Character Voice Acting In Classic Disney Animated Movies

One of the few glimpses I have into the personality of my maternal grandfather, who passed away in the early 1950s – over 25 years before I was born – was his love of movies and his apparent deep passion for some of the more obscure pleasures of movie-watching. In the years following World War II, where he had served in the army, movie-going became a main source of recreation for him, my grandmother, and their extended relatives; and one mid-summer evening’s viewing proved especially memorable as the weekend family outing took them to downtown Madison, WI’s Strand Theater and the comic-nostalgic delights of 1947’s Life With Father.

Life With Father (1947)

Some in the viewing party responded warmly to the Technicolor evocation of 1880’s New York while others praised a blustering, red-haired William Powell as the titular pater familias, Clarence Day. My grandmother in particular found a young, fresh-faced, and still largely-unknown Elizabeth Taylor, as a youthful love interest for young Clarence Day, Jr. (Jimmy Lydon), very appealing. The film also gave Irene Dunne one of her later career’s finest roles as the patient, understanding, long-suffering wife and mother to four redheaded boys, Vinnie Day. However, when asked what he enjoyed most about the movie, my grandfather’s response, characteristically, was quite unexpected: “ZaSu Pitts”.

ZaSu Pitts as Life With Father’s “Cousin Cora”

As the Day family’s fluttery, homespun Ohio relative Cora Cartwright, the venerable Miss Pitts – who had expertly played nervous spinsters for the better part of three decades in scores of films – brought a recognizably lived-in quality to every comic role, no matter how small, she essayed. Flamboyant silent-era director Erich von Stroheim recognized her dramatic range and cast her in pivotal supporting roles in his epic Greed (1924) and the devastating Ruritanian satire The Wedding March (1928).

ZaSu Pitts in Greed (1924)

Returning to comedy in the early sound era, producer Hal Roach paired her with fellow comedienne Thelma Todd, and later flint-tongued Patsy Kelly, for a fascinating female counterpart series to the producer’s Laurel & Hardy short subjects.

With Thelma Todd (right)

And, within her comic purview of the life-frustrated female, Pitts gave one of her most affecting and heartfelt performances opposite Charles Laughton in 1935’s Ruggles of Red Gap.

Opposite Charles Laughton (right) in 1935’s Ruggles of Red Gap

Undoubtedly aware of the various off-avenues of her storied career when he made his answer, I can only assume my grandfather was equally impressed by the crucial sense of reality – even when appearing on screen for less than half a movie’s running time, or in only a handful of scenes – that character actors like ZaSu Pitts brought to movies like Life With Father.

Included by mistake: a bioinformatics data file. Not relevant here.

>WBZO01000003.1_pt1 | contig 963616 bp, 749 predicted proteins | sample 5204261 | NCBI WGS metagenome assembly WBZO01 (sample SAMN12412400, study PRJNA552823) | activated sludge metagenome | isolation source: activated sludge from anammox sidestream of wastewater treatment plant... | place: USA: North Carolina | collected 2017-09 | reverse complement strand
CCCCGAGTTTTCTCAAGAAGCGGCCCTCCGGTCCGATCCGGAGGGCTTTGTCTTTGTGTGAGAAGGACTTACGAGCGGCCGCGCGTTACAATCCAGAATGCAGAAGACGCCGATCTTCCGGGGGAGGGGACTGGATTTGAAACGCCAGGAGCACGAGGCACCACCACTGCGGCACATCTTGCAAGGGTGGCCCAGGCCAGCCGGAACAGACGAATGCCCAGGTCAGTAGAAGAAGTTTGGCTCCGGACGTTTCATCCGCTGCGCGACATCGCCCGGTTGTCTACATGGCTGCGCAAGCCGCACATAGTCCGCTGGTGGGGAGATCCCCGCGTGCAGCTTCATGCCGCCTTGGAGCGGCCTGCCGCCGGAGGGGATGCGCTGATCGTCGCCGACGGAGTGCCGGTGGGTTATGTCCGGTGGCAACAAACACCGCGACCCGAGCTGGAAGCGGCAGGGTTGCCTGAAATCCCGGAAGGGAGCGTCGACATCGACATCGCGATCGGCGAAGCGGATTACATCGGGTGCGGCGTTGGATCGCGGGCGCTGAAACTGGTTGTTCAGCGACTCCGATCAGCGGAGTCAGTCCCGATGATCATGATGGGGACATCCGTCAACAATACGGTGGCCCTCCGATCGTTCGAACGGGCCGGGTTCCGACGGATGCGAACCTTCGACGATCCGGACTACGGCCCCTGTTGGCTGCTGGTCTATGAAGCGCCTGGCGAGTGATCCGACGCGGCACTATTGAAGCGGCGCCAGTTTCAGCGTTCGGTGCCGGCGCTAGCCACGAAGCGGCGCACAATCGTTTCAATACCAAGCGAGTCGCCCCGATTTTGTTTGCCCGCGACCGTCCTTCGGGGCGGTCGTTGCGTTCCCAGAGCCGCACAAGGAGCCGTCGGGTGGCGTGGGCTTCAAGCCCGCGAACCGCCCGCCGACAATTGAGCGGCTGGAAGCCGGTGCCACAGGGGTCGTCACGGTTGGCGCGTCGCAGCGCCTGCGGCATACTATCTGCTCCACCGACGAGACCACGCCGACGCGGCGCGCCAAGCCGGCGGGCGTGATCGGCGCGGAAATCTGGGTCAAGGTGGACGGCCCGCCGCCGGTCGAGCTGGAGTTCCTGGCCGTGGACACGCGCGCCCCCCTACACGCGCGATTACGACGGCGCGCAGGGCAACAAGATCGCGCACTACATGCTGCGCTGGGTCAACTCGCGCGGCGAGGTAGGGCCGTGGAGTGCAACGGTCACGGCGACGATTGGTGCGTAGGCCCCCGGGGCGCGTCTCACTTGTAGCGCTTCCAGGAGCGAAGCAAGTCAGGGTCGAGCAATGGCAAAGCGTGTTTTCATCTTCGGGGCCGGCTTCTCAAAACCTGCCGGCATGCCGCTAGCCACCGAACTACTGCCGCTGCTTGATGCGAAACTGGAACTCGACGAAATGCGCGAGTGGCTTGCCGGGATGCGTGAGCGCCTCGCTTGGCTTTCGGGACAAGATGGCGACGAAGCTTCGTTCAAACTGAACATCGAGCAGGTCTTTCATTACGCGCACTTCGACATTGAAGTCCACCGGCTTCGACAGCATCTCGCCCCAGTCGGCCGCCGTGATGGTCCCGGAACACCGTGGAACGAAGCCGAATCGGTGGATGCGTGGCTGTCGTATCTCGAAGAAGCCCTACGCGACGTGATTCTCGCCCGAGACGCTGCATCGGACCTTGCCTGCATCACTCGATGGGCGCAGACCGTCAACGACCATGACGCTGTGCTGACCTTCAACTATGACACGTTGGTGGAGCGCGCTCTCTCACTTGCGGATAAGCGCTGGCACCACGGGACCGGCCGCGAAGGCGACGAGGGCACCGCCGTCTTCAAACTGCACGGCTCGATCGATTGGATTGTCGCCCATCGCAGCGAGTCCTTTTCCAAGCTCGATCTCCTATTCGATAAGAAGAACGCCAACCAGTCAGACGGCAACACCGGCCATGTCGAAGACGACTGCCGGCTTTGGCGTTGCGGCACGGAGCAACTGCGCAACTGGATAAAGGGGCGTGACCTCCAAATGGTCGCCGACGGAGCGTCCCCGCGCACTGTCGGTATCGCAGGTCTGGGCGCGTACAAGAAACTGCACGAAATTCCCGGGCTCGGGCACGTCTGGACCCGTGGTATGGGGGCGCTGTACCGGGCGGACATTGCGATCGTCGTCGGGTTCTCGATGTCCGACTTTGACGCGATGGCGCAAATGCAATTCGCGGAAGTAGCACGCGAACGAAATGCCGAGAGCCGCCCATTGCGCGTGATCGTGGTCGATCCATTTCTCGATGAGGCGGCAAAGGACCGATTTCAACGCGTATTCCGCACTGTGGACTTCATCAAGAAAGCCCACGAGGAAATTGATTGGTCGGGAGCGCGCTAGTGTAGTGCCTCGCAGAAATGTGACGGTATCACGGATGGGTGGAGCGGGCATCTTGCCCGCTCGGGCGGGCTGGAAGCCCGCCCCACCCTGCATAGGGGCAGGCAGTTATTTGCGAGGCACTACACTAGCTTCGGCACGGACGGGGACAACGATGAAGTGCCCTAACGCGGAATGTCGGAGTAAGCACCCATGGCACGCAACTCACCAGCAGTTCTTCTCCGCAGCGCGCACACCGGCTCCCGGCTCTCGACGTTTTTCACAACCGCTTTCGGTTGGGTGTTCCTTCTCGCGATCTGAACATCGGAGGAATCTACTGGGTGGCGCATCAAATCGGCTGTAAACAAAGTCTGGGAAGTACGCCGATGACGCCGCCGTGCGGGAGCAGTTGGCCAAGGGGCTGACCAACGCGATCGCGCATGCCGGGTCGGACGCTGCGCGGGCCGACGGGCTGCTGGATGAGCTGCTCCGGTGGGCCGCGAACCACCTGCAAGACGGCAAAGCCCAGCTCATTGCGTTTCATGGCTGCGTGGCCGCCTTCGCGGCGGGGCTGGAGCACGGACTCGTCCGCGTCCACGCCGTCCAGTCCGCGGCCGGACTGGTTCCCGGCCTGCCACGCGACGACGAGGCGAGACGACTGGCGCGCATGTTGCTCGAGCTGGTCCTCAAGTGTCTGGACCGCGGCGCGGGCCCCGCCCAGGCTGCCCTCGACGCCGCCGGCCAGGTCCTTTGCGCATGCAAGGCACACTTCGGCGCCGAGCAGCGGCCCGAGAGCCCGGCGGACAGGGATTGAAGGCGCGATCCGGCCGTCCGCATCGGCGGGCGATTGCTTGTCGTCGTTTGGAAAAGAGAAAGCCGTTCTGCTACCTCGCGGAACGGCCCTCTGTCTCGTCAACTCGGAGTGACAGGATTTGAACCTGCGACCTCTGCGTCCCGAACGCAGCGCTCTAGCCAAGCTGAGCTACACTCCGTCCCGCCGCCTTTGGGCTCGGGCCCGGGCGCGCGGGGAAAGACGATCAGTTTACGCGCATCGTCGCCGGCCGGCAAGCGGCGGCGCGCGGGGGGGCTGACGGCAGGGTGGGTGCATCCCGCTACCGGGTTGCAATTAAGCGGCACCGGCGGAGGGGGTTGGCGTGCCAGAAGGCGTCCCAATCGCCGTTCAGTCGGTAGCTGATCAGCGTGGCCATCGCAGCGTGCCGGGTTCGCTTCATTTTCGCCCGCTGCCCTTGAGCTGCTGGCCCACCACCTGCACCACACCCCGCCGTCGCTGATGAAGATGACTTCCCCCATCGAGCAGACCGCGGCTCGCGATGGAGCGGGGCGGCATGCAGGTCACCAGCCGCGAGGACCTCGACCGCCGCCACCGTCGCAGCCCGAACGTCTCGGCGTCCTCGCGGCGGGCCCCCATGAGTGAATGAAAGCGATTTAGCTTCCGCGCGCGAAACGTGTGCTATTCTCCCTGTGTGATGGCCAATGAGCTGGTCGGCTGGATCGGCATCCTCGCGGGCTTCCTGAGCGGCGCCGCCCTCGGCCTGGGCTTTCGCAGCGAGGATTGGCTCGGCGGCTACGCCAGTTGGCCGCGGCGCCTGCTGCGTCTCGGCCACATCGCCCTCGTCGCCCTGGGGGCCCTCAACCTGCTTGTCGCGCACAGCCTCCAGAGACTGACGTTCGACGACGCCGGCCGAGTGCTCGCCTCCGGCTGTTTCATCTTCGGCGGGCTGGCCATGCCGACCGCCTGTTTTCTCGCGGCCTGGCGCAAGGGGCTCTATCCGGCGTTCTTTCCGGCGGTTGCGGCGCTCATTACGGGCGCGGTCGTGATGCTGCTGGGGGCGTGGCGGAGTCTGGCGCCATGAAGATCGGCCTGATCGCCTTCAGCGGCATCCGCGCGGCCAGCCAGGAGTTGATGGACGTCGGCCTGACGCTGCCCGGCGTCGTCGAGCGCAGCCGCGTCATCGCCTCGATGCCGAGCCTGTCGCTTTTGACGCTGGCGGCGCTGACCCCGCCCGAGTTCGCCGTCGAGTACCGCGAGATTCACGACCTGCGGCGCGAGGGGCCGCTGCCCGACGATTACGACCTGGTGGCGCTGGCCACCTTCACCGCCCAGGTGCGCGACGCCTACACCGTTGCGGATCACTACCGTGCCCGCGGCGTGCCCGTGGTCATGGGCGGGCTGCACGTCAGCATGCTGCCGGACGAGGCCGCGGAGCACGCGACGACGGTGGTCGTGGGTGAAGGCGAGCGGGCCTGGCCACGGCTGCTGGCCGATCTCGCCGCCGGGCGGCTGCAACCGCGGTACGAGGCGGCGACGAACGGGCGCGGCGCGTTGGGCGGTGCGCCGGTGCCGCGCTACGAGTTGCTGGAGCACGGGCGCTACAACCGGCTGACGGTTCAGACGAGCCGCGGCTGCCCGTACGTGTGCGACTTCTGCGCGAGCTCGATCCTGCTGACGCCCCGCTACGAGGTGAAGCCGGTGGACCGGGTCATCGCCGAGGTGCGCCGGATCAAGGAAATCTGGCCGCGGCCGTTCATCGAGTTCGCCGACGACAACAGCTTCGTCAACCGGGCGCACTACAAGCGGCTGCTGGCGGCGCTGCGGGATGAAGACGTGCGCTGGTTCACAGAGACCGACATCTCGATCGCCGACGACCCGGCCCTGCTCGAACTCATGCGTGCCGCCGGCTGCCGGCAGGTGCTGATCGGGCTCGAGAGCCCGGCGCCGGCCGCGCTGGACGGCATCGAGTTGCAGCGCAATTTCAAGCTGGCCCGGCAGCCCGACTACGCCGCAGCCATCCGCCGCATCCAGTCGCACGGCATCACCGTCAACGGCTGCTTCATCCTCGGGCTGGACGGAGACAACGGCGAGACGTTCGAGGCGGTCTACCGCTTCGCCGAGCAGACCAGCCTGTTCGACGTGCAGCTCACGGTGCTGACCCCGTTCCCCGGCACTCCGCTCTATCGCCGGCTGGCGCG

Also equally impressed by Hollywood’s gallery of great character actors was no less than Walt Disney, who early recognized the close and advantageous affinity between the supporting radio and movie personalities of the era and animated cartoons. Practically ready-made cartoon characters themselves, the comic likenesses of popular character performers ranging from W.C. Fields, Fanny Brice, and Stepin Fetchit frequently shared a drawn-motion universe with Mickey Mouse, Goofy, and Donald Duck. (Literally illustrating this point, pictured above is a caricature of ZaSu Pitts, as her likeness appears in the Disney 1935 Silly Symphonies short Broken Toys.) And, appropriately, when Disney courted ambitions in the late 1930s to expand his animated storytelling prowess to feature-length films, he increasingly came to rely on the vivid personalities of Hollywood and off-Hollywood personalities to breathe vocal life into his studio’s vividly-drawn characters.

With 1937’s Snow White and the Seven Dwarfs and the 18 animated features that followed, up until his death in 1966, the performers who lent their voices to immortal Disney characters like Sneezy, Jiminy Cricket, Timothy Q. Mouse, Winnie-the-Pooh, and Baloo may no longer be household names, but their distinctive range and timbre as wavelengths on a sound graph still provide instant vocal recognition for now 80 years of American children. Like the memorable character role noted by my unknown, late grandfather 70 years ago, these now largely unknown, rarely recognized performers gave vocal shape and sonic substance to Disney animators’ creations. And like Timothy Q. Mouse whispering the name of that “little elephant with the big ears” into the sleeping ringmaster’s ears, these voices now share indelible aural space within our own popular culture.